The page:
Hong hua's botanical name is Carthami flos, or safflower. This is one of my favorite herbs! It's only the petals of the flower that are used and they're so so light. Opening a bag or container of hong hua is like getting punched in the face by a stinky wet dog, but like many aromatic morsels, once it's cooked into tea the aroma changes and it tastes nothing like it's initial aroma would lead you to believe! It has the properties of being acrid and warm, both of which promote movement. In Chinese medicine, safflower is used to promote the movement of blood to help alleviate pain. Because of these blood moving actions, it's considered contraindicated during pregnancy.
It's a specialty herb for both gynecological conditions as well as for treating traumatic injuries. Dosage plays an important role in this herbs strength of action -- with higher doses strongly breaking up blood stasis and lower doses gently regulating and invigorating. This flower is a bright red-orange and has thin petals. If you think about the Doctrine of Signatures it makes sense that this herb goes to the blood and opens the channels to dispel stagnation!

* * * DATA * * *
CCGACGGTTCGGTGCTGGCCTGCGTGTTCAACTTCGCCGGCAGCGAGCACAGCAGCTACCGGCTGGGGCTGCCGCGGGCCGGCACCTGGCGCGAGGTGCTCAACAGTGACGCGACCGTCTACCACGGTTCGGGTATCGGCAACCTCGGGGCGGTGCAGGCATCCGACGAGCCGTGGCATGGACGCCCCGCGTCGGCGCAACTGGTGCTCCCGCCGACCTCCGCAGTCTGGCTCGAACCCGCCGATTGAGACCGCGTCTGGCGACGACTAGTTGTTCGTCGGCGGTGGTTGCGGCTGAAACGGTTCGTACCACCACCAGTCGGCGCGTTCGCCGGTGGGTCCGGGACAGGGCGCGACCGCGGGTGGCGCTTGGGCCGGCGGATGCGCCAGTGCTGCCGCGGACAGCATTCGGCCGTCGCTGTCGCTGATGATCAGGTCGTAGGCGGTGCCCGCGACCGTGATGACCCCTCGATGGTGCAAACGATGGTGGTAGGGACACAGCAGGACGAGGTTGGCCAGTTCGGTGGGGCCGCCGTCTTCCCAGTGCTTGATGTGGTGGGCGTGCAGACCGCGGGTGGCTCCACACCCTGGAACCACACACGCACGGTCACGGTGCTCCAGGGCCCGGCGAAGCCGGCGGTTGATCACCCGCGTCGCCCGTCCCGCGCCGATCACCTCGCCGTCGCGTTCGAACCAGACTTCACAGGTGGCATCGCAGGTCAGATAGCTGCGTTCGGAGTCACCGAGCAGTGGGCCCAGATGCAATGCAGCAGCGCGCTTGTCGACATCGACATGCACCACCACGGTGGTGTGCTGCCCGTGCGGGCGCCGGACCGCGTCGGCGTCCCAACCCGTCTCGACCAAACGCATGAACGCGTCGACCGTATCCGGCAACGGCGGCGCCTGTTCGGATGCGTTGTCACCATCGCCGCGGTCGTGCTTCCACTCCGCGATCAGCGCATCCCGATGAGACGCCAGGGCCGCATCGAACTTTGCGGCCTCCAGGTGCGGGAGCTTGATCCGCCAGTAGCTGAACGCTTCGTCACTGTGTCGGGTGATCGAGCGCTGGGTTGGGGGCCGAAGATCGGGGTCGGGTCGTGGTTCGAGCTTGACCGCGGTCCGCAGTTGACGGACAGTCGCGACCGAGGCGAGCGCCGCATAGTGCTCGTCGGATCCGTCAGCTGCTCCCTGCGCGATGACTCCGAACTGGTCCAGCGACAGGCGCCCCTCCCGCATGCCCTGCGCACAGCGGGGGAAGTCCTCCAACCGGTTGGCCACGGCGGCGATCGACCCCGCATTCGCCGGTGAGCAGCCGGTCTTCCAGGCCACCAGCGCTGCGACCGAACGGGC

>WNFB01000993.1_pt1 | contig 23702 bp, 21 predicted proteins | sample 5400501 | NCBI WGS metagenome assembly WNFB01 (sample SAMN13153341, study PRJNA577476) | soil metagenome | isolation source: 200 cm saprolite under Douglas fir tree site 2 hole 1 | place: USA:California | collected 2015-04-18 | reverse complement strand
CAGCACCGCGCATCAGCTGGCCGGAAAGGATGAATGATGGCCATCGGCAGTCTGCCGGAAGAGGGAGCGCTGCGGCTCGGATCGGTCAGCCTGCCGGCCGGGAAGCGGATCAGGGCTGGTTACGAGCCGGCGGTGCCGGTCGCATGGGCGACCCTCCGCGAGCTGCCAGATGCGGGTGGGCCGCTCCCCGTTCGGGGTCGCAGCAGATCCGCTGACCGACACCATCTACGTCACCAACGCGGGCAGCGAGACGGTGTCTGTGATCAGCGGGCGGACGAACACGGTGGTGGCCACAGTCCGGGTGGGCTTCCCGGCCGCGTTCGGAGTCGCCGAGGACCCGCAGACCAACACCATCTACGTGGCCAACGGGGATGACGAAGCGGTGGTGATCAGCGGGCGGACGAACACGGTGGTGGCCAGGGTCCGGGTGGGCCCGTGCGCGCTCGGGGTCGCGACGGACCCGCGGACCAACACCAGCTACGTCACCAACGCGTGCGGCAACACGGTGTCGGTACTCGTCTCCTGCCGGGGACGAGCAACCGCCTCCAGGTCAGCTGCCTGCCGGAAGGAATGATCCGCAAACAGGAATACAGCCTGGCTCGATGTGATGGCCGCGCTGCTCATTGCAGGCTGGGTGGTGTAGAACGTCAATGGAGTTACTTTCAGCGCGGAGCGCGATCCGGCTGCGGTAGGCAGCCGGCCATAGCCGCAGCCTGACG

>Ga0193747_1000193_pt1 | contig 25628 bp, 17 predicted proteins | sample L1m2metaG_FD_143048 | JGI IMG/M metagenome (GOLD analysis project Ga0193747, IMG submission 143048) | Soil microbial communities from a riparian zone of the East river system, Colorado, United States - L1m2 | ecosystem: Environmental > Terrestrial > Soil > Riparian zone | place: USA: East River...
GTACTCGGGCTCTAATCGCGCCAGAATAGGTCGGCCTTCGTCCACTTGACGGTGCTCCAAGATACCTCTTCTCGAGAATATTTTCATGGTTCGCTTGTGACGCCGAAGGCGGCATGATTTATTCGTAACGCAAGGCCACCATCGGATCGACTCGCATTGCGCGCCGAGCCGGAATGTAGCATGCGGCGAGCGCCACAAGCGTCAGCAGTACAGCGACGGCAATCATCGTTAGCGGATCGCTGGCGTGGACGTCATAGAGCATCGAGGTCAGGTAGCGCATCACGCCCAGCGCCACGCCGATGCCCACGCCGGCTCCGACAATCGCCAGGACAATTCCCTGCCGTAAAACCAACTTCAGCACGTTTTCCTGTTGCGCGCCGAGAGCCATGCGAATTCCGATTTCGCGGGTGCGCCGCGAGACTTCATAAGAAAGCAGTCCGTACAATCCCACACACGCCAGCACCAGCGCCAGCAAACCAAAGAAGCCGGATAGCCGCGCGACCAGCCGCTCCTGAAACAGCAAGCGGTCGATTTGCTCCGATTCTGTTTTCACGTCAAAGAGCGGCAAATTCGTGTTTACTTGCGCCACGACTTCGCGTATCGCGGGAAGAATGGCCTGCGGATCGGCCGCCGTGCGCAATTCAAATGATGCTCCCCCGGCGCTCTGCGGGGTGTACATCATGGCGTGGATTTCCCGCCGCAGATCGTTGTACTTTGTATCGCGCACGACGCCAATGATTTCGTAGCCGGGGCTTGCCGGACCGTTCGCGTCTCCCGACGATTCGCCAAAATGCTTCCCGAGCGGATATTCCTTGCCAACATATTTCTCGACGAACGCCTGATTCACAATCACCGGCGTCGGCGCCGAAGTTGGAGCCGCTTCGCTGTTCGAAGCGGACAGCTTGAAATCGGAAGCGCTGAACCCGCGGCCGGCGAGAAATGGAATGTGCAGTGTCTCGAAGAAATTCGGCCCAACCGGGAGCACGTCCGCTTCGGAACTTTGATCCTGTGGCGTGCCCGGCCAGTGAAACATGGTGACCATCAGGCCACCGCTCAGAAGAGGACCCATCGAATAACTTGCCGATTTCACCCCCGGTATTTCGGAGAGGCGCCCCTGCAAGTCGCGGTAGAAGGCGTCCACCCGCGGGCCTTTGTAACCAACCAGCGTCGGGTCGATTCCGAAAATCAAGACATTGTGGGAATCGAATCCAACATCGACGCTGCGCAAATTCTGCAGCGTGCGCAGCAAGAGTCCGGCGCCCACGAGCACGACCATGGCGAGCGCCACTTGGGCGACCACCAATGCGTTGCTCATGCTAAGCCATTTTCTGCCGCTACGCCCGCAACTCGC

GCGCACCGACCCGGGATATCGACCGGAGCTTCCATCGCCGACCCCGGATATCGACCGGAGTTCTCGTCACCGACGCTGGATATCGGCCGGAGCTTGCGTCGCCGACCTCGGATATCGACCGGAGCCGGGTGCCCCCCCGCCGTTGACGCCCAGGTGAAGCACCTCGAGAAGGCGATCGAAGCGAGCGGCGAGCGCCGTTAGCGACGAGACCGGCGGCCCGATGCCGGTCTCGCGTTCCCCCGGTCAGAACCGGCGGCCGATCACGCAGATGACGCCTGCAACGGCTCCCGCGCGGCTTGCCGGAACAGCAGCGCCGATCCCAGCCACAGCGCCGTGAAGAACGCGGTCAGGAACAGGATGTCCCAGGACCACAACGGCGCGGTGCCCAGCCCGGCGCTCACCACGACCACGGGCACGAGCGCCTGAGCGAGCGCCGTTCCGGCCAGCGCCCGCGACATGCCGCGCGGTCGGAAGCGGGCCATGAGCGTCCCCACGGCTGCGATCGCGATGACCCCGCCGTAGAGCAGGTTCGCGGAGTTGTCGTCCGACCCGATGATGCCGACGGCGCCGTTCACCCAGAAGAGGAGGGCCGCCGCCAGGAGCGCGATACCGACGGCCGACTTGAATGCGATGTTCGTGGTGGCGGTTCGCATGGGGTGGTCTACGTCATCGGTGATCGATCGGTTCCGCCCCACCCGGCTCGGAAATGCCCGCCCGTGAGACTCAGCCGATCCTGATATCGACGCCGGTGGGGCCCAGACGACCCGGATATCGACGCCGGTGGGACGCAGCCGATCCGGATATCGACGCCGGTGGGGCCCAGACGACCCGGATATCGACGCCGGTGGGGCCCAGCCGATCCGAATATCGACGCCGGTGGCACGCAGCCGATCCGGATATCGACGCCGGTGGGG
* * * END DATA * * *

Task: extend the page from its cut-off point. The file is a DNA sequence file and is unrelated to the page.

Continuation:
According to an article written in Acupuncture Today, "safflowers are grown in the Henan, Hubei, Sichuan and Zhejiang provinces [of China]. The flowers are picked from the plant in the summer, after the petals turn bright red, and are dried in the shade for herbal medicine." It's native to Asia and parts of Northern Africa along the Nile river watershed and generally flowers in June and July. Wouldn't it be amazing to see a field of these beautiful flowers! Probably as awe-inspiring as the fields of sunflowers growing in the Midwest!
This herb shows up in a lot of my ingredient lists! It's in the Aches + Pains (coming in August, 2015) Liniment, 4 Resin Salve to Alleviate Pain, Herbal Ice, Trauma Liniment, and the Eagle Claw Liniment.
This information is for educational purposes only. It has not been evaluated by the FDA and is not meant to treat, cure, or prevent any disease.